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Creativity coach, writing and creative process instructor, speaker, author of Around the Writer's Block: Using Brain Science to Write the Way You Want (Penguin/Tarcher 2012) and Dancing in the Dragon's Den (Red Wheel Weiser), Teaching Artist at the Loft Literary Center.

Embrace Uncertainty and Reject Writing Resistance

lost keys canstockphoto7358845 (2)If you ever put off writing because you didn’t know how to start, you know how intimidating the unknown is. We think we’re supposed to know what we’re going to write before we write it.

It’s not the uncertainty that stops us; it’s our fear of uncertainty.

There’s this myth that knowledge is power. That might be true for diplomats and CEOs, but for creatives, curiosity is power.

The myth tells us not knowing equals stupid. When we have to admit we don’t know something, we believe we are diminished.

On the contrary, not knowing is an opportunity!

Uncertainty is the tuition for discovery. You can’t find new territory without traveling into unknown lands. You can’t see new creative connections without abandoning, or being pushed beyond, what you know for sure.

(Likewise, fear is the tuition for courage. You can’t be courageous if you’re not also afraid.)

easter eggs canstockphoto3397918 (2)Keys or Easter Eggs?

People always say your lost keys will be in the last place you look – because who keeps looking once you’ve found what you were looking for?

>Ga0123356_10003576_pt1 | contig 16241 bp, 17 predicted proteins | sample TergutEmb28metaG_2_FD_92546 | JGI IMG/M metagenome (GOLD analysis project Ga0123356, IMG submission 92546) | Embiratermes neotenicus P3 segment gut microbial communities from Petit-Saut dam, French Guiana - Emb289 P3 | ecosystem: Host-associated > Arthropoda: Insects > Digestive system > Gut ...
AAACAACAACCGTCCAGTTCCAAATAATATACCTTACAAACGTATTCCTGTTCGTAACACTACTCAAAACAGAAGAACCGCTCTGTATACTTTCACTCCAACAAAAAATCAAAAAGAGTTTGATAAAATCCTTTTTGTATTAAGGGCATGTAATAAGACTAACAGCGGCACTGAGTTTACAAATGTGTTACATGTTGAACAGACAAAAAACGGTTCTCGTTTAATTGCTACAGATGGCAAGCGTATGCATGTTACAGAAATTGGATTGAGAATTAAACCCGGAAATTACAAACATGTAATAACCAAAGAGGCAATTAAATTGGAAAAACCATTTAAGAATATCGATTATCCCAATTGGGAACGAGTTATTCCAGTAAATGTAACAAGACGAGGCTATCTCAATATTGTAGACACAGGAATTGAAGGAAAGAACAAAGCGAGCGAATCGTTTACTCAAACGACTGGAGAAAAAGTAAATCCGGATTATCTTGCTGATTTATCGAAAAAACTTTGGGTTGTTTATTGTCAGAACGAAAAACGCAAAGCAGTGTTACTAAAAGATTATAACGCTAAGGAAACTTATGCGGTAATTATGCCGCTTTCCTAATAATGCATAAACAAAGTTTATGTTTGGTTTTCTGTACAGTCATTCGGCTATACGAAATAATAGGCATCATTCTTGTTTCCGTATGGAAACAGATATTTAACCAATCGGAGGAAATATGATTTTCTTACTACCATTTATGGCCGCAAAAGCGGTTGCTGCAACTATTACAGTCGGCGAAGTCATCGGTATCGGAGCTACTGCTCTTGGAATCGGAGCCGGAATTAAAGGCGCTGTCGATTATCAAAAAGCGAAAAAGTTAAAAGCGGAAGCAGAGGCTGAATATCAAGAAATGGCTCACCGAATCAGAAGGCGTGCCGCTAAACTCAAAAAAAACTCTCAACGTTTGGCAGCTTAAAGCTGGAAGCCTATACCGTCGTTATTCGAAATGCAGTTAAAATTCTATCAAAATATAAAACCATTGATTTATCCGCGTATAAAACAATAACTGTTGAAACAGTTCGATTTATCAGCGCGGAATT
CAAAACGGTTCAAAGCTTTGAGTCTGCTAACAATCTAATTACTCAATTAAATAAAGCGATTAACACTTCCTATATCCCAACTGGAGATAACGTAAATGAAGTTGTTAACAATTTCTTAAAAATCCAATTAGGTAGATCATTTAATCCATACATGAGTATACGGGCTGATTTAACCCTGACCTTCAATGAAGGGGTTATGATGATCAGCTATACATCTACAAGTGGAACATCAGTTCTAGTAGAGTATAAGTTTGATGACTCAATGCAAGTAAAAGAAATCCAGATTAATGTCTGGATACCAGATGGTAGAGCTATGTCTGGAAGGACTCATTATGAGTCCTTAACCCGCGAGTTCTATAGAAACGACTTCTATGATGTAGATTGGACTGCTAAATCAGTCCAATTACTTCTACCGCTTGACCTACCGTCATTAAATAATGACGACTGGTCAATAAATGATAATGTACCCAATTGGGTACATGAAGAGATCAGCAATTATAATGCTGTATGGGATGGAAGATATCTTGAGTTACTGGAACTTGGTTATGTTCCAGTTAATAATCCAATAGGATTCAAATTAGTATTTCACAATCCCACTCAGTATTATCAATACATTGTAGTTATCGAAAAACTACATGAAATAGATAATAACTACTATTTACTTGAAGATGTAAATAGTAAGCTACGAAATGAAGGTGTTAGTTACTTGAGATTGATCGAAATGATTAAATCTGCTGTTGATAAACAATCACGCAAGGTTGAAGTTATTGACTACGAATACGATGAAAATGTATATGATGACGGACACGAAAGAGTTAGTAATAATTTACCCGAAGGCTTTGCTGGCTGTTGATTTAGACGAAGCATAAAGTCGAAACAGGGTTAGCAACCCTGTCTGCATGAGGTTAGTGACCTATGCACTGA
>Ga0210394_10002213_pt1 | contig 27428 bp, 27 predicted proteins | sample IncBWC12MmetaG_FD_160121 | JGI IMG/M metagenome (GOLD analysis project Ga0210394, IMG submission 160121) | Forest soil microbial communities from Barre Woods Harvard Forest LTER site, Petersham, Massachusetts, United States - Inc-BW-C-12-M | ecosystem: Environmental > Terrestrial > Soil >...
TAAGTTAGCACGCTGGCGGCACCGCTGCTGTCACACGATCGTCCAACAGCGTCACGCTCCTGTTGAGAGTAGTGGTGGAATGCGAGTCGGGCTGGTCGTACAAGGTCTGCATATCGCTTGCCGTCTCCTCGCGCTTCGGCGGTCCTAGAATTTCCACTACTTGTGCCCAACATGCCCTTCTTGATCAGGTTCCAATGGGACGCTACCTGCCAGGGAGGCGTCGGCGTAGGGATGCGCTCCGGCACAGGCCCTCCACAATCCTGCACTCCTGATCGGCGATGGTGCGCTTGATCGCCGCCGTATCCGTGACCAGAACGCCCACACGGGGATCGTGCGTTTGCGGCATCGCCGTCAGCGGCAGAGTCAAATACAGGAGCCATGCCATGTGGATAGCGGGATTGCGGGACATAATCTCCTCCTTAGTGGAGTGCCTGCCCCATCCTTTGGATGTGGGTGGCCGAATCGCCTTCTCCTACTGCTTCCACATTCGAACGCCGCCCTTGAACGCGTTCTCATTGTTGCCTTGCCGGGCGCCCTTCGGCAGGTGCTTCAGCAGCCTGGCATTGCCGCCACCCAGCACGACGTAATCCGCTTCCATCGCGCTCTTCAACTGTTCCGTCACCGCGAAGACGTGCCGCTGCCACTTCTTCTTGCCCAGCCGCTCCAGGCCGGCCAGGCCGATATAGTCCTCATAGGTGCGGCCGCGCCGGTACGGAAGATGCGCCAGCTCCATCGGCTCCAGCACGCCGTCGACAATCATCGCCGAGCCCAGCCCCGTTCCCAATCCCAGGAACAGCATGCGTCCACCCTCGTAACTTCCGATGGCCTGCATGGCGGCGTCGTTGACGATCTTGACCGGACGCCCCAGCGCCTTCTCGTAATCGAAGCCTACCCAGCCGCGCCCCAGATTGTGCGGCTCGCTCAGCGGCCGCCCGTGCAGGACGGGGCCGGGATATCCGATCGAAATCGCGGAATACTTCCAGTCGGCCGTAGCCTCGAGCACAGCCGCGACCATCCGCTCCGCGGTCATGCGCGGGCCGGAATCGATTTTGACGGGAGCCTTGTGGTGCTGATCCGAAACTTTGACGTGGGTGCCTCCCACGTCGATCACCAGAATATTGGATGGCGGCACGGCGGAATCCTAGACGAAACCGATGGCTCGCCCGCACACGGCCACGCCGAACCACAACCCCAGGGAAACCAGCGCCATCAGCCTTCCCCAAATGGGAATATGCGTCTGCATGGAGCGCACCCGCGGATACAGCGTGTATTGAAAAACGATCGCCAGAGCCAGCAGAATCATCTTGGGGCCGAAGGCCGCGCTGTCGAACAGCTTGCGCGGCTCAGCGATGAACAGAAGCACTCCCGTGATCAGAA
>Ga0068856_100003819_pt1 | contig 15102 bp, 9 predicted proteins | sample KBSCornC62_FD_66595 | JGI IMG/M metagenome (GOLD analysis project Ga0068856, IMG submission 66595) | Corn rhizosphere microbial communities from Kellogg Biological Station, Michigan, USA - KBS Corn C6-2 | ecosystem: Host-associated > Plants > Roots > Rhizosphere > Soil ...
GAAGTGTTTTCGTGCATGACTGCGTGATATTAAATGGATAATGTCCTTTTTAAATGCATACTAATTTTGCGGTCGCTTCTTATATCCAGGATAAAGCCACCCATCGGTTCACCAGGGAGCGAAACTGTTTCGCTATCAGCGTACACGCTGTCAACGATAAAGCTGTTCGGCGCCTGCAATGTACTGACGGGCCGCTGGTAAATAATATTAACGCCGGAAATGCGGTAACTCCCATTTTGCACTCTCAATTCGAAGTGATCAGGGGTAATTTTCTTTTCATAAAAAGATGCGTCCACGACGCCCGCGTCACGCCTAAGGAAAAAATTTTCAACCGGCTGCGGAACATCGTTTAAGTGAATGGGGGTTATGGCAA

As long as you’re certain, you don’t look for other possibilities. You maintain the status quo, which is antithetical to creativity. As long as you don’t see a  problem, you have no incentive to look at different, perhaps better, options.

How many eggs are in the photo?

When a problem does appear, conventional wisdom says go with the first solution. Once a problem is solved, why waste time continuing to look for more answers?

But the creativity required to write excellently doesn’t arrive in the first idea. The best writing comes from challenging yourself to see multiple perspectives, find multiple solutions and try different approaches in multiple drafts before narrowing in on what will become your final draft.

Writers who are content to send their first draft into the world are looking for a set of keys. Writers who seek to write exceptional manuscripts aren’t looking for keys, they’ve embarked on an Easter egg hunt, where multiple treasures can be found if they keep looking.

Are you looking for keys or Easter eggs?

By the way, did you see the green egg behind the flowers? Did you wonder how many eggs are outside the frame of the photo?

Find out why your own brain defaults to looking for keys in our next post.

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11 Comments on “Embrace Uncertainty and Reject Writing Resistance”

  1. Joel D Canfield June 5, 2013 at 9:40 am #

    My friend Rex Williams is writing a book about the power of curiosity.

    There is nothing wrong with ignorance. I love seeing it as an opportunity.


    • rosannebane June 6, 2013 at 3:15 pm #

      Please let me know when Rex’s book is available — that’s one I’ll want to buy right away.


      • Rex Williams June 13, 2013 at 3:04 am #

        Thanks Rosanne. Knowing I have at least one buyer makes me want to get cracking and finish.

        Excellent post. This definitely helps me see the entire editing and rewriting process as a joy (like Easter egg hunting) rather than a drudgery.

        I needed that.


        • rosannebane June 13, 2013 at 7:28 am #

          You’re welcome Rex. Thanks for appreciating the Easter egg hunt image. Let’s go egg hunting together — let me know (here or via email Rosanne @RosanneBane.com) when you find “eggs”.



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